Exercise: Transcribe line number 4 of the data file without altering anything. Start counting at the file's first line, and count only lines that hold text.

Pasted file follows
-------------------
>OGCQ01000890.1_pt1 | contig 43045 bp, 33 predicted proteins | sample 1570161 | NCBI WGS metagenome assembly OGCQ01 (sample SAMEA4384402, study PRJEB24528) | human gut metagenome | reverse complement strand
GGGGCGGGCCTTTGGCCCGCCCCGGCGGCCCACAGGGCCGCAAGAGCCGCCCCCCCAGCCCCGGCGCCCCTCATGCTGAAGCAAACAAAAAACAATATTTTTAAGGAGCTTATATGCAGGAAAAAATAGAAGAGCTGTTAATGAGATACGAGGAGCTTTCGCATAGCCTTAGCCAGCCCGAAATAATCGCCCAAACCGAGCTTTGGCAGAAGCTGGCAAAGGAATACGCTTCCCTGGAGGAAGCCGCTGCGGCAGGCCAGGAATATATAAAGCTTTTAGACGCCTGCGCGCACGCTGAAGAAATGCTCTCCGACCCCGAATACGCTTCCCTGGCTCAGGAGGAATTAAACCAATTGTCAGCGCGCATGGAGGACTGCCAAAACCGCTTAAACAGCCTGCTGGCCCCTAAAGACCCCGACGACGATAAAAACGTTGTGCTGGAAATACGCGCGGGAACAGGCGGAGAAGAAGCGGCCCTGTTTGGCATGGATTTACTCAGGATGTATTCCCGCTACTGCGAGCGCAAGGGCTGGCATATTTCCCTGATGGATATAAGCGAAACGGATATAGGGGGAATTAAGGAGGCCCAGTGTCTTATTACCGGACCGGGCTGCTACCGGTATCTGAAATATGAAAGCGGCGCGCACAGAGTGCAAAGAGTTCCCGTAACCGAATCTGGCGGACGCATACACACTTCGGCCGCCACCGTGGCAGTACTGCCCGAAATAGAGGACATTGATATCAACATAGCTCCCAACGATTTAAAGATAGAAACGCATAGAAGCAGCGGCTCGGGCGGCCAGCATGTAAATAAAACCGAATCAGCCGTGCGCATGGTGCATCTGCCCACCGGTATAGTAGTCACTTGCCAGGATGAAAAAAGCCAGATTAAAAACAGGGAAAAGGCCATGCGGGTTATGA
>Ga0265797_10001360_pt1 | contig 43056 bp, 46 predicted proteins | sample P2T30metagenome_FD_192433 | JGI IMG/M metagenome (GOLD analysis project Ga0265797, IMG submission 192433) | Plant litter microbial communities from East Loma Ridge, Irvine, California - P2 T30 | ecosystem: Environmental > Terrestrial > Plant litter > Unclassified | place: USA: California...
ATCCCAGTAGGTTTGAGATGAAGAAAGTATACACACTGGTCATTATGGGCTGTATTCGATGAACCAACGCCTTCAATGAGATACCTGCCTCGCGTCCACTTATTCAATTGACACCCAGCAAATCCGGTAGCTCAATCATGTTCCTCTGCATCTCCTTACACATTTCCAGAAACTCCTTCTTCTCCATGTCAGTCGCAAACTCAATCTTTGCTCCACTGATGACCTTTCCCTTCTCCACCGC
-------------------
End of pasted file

ATCCCAGTAGGTTTGAGATGAAGAAAGTATACACACTGGTCATTATGGGCTGTATTCGATGAACCAACGCCTTCAATGAGATACCTGCCTCGCGTCCACTTATTCAATTGACACCCAGCAAATCCGGTAGCTCAATCATGTTCCTCTGCATCTCCTTACACATTTCCAGAAACTCCTTCTTCTCCATGTCAGTCGCAAACTCAATCTTTGCTCCACTGATGACCTTTCCCTTCTCCACCGC